This is a long way from the lavish boardrooms and offices of Wall Street. This group meets in the back room of a local grocery store once a month. Larry Reno, 62, started the club more than a quarter century ago. At the height of the financial crisis, the club’s portfolio was down by 50 percent. It slowly climbed with the market, and Reno now claims the group is ahead of big, professionally managed mutual funds. The club’s $100,000 portfolio is now down just a little more than 2 percent. Each club member expressed optimism about the future, and claimed they weren’t really terrified when things got bad. They had each other. I’m skeptical, but I’m also thinking, well, it’s better than the rest of us who were just afraid to look at our statements for six months!
The group is aggressively buying technology stocks and health services companies. This year’s run-up on the NASDAQ has been kind to their portfolio. At the meeting I attended, they opted to purchase more PetMeds stock. Most members are amateurs, but there are a couple of experienced investors on the team. They help the other members understand PE ratios, work software to track stocks, and keep emphasizing the need to buy solid companies, dump the losers without looking back, and look for solid business fundamentals, not the latest media darling.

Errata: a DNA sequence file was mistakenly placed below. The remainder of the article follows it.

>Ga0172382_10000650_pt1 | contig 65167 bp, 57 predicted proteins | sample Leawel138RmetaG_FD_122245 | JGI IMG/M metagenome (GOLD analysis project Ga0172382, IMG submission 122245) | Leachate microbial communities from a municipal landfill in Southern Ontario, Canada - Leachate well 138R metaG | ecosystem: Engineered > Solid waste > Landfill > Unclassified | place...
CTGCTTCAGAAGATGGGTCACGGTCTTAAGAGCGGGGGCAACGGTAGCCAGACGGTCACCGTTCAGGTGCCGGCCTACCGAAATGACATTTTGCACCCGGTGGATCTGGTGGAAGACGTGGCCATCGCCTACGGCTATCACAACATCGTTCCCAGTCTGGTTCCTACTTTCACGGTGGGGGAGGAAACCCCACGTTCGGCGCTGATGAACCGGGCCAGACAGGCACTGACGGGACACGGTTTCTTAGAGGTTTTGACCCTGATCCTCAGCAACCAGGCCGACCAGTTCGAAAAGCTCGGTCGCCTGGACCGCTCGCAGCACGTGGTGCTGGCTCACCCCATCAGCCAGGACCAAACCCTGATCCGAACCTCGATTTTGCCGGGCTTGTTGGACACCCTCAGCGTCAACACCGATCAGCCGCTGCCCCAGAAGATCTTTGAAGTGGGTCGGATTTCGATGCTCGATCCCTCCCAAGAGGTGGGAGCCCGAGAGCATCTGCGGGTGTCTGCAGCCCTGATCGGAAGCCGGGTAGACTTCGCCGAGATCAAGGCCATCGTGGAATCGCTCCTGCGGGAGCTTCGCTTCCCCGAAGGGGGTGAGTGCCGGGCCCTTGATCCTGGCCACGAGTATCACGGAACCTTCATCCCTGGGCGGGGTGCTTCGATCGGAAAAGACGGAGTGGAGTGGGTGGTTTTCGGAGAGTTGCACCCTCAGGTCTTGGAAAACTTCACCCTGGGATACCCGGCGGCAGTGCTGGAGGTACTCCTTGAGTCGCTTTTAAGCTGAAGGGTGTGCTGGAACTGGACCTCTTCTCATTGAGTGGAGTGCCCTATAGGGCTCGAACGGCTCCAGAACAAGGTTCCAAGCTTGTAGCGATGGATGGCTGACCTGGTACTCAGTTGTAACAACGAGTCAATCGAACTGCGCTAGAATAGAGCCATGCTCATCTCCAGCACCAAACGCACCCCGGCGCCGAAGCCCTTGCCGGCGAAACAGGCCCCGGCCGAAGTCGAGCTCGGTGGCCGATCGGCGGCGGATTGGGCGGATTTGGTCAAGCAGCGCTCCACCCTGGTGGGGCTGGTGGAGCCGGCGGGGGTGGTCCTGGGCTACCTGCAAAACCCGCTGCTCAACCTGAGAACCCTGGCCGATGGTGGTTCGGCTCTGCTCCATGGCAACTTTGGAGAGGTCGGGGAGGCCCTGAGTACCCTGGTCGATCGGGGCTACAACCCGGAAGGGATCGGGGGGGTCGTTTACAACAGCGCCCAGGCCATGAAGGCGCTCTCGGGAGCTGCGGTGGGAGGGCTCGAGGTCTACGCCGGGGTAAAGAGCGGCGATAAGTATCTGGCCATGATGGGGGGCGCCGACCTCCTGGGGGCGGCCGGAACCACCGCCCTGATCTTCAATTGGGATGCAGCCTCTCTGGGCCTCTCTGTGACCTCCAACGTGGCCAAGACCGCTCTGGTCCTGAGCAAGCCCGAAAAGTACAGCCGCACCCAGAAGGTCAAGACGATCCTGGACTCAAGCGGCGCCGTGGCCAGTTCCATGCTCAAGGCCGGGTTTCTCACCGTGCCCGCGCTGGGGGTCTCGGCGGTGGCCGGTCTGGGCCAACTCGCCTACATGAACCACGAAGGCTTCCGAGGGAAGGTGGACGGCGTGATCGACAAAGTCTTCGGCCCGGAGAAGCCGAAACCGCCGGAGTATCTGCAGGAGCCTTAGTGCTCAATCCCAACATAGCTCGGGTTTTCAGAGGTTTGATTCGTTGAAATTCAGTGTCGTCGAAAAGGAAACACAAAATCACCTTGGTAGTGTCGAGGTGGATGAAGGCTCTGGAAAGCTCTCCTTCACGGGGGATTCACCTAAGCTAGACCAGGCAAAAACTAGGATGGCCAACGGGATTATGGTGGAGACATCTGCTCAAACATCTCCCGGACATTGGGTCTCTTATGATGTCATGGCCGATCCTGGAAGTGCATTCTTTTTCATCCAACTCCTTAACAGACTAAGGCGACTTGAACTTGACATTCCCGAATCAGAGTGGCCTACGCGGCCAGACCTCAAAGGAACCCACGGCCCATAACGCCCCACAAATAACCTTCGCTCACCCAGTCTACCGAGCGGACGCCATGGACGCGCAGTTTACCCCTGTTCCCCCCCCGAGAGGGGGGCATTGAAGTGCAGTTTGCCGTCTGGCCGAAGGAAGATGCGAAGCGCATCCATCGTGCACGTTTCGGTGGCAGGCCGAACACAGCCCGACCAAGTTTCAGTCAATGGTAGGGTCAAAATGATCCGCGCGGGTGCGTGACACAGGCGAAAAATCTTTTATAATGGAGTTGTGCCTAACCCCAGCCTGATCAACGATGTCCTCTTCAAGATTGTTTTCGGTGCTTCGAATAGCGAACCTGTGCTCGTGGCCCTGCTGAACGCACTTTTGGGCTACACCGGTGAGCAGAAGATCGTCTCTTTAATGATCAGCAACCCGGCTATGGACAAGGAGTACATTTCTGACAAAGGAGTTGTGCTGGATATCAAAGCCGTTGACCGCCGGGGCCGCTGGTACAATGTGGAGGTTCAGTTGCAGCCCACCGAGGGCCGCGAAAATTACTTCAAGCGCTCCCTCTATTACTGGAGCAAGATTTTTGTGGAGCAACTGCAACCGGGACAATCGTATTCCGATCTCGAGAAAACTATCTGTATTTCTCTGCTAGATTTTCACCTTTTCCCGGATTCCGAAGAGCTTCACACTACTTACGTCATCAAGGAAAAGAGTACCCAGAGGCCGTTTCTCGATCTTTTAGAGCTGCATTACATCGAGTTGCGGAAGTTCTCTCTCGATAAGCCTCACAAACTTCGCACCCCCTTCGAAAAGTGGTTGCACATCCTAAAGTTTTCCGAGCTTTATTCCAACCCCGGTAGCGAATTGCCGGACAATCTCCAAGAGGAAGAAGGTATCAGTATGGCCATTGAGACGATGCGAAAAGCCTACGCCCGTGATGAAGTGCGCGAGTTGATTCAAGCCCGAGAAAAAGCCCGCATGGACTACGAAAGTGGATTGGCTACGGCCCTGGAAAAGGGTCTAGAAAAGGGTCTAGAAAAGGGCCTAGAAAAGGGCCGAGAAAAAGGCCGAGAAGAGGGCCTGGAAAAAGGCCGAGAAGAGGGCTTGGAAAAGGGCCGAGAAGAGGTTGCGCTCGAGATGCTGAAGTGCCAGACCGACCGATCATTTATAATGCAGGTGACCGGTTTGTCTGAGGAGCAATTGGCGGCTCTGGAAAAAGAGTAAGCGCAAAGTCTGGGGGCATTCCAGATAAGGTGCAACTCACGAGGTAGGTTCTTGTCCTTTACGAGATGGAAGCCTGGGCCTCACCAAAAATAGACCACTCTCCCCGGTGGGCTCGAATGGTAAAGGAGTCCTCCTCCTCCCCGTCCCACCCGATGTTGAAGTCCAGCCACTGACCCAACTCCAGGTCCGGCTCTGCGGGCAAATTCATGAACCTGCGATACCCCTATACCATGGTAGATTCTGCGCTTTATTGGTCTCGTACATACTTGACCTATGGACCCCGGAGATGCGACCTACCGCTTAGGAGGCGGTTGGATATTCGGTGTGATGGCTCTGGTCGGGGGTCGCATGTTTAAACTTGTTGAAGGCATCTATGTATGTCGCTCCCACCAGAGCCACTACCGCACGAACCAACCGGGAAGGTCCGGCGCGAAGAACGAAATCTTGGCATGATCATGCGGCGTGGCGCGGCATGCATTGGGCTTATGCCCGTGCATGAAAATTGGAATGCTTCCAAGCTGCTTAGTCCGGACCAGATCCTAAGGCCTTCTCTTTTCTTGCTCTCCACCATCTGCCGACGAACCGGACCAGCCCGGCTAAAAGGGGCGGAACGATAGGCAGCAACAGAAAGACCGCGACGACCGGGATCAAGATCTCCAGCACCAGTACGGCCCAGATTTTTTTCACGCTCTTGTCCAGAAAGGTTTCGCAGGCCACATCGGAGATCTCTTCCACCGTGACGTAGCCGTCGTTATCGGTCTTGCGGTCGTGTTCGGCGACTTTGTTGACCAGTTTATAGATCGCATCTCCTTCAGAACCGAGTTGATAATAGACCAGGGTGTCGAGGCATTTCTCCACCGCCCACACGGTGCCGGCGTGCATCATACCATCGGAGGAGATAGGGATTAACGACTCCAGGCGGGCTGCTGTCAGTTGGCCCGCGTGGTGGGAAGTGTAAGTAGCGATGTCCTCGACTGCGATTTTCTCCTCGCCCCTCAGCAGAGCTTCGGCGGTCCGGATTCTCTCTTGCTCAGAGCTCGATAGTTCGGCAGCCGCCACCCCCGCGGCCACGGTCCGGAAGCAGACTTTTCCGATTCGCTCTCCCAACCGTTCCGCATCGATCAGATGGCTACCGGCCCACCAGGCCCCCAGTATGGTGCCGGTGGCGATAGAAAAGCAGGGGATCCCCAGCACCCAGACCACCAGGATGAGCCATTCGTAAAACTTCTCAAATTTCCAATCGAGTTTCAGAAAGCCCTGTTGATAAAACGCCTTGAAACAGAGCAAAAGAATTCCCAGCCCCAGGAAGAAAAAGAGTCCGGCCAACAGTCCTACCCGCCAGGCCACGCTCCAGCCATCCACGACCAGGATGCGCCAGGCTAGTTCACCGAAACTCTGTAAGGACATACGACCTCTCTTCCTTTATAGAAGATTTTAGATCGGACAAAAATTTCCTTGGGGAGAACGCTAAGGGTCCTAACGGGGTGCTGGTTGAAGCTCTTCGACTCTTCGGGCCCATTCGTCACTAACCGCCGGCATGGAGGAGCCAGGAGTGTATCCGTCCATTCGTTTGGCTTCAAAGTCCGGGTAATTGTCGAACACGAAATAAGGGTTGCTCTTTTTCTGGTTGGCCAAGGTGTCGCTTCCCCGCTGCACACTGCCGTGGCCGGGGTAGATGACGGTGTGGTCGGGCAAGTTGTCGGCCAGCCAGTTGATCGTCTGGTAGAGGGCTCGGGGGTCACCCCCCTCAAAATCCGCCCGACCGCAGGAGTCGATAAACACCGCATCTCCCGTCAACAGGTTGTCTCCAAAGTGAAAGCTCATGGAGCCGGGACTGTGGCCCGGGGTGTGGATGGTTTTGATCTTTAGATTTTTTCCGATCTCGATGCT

The meeting was professionally run, with the minutes recorded and read, and with each investor reporting on an assigned stock-- indicating whether they believed, based on the research, that the stock was a buy, sell or hold. When one member drew a blank on “upside/downside ratios,” another club member was only too happy to explain what it meant (a ratio greater than 1 means more stocks are increasing in price than dropping). Does your broker do THAT? Or does she send you running for Investopedia.com to figure it out for yourself?
“Mutual Investors of Atlanta” is part of the Better Investing group, a national organization that sponsors educational programs, conferences, and promotes the idea that managing money as a group of equals, equals great results. Check them out at www.betterinvesting.org. If you like the idea of individual accountability, strength in numbers, and if you have a strong stomach to stay the course, this might be an investment approach for you.
MUMBAI, India (CNN) – Whenever my mother was unsure about what to gift someone for a birthday, wedding, anniversary or festival, my grandmother would say to her, “give gold.”
“It will last a life time and everyone appreciates it,” she would say.